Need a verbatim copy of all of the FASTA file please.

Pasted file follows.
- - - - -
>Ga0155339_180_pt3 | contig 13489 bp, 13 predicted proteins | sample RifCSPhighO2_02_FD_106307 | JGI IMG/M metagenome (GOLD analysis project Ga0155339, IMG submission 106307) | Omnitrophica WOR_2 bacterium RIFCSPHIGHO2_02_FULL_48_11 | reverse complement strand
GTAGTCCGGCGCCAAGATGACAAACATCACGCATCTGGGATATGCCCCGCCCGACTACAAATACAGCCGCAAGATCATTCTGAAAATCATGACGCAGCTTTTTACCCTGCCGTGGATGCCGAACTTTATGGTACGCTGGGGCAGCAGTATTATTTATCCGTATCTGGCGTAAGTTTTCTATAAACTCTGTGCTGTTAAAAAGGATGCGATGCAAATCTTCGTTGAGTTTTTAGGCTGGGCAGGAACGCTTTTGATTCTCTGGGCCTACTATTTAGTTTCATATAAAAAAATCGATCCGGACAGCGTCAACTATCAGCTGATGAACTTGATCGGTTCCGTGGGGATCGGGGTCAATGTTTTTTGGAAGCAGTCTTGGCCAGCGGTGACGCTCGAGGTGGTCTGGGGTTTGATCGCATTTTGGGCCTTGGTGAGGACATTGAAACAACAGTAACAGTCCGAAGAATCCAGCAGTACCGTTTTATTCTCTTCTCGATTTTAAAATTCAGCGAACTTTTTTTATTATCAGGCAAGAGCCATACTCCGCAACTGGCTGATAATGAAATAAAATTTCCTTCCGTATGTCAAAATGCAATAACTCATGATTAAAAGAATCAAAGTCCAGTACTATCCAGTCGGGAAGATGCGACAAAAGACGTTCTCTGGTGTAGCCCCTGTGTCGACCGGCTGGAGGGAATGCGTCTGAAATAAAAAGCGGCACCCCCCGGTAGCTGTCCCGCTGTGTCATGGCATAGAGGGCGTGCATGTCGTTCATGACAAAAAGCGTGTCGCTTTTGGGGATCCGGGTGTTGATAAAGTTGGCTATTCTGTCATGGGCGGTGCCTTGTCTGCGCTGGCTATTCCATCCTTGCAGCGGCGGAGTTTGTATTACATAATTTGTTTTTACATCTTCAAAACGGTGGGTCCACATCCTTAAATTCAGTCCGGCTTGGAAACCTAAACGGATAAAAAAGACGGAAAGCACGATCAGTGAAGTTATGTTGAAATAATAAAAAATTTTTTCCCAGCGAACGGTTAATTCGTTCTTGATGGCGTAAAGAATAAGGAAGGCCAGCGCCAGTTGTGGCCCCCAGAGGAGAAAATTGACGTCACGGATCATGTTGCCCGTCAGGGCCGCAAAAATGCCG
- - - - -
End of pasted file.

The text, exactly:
>Ga0155339_180_pt3 | contig 13489 bp, 13 predicted proteins | sample RifCSPhighO2_02_FD_106307 | JGI IMG/M metagenome (GOLD analysis project Ga0155339, IMG submission 106307) | Omnitrophica WOR_2 bacterium RIFCSPHIGHO2_02_FULL_48_11 | reverse complement strand
GTAGTCCGGCGCCAAGATGACAAACATCACGCATCTGGGATATGCCCCGCCCGACTACAAATACAGCCGCAAGATCATTCTGAAAATCATGACGCAGCTTTTTACCCTGCCGTGGATGCCGAACTTTATGGTACGCTGGGGCAGCAGTATTATTTATCCGTATCTGGCGTAAGTTTTCTATAAACTCTGTGCTGTTAAAAAGGATGCGATGCAAATCTTCGTTGAGTTTTTAGGCTGGGCAGGAACGCTTTTGATTCTCTGGGCCTACTATTTAGTTTCATATAAAAAAATCGATCCGGACAGCGTCAACTATCAGCTGATGAACTTGATCGGTTCCGTGGGGATCGGGGTCAATGTTTTTTGGAAGCAGTCTTGGCCAGCGGTGACGCTCGAGGTGGTCTGGGGTTTGATCGCATTTTGGGCCTTGGTGAGGACATTGAAACAACAGTAACAGTCCGAAGAATCCAGCAGTACCGTTTTATTCTCTTCTCGATTTTAAAATTCAGCGAACTTTTTTTATTATCAGGCAAGAGCCATACTCCGCAACTGGCTGATAATGAAATAAAATTTCCTTCCGTATGTCAAAATGCAATAACTCATGATTAAAAGAATCAAAGTCCAGTACTATCCAGTCGGGAAGATGCGACAAAAGACGTTCTCTGGTGTAGCCCCTGTGTCGACCGGCTGGAGGGAATGCGTCTGAAATAAAAAGCGGCACCCCCCGGTAGCTGTCCCGCTGTGTCATGGCATAGAGGGCGTGCATGTCGTTCATGACAAAAAGCGTGTCGCTTTTGGGGATCCGGGTGTTGATAAAGTTGGCTATTCTGTCATGGGCGGTGCCTTGTCTGCGCTGGCTATTCCATCCTTGCAGCGGCGGAGTTTGTATTACATAATTTGTTTTTACATCTTCAAAACGGTGGGTCCACATCCTTAAATTCAGTCCGGCTTGGAAACCTAAACGGATAAAAAAGACGGAAAGCACGATCAGTGAAGTTATGTTGAAATAATAAAAAATTTTTTCCCAGCGAACGGTTAATTCGTTCTTGATGGCGTAAAGAATAAGGAAGGCCAGCGCCAGTTGTGGCCCCCAGAGGAGAAAATTGACGTCACGGATCATGTTGCCCGTCAGGGCCGCAAAAATGCCG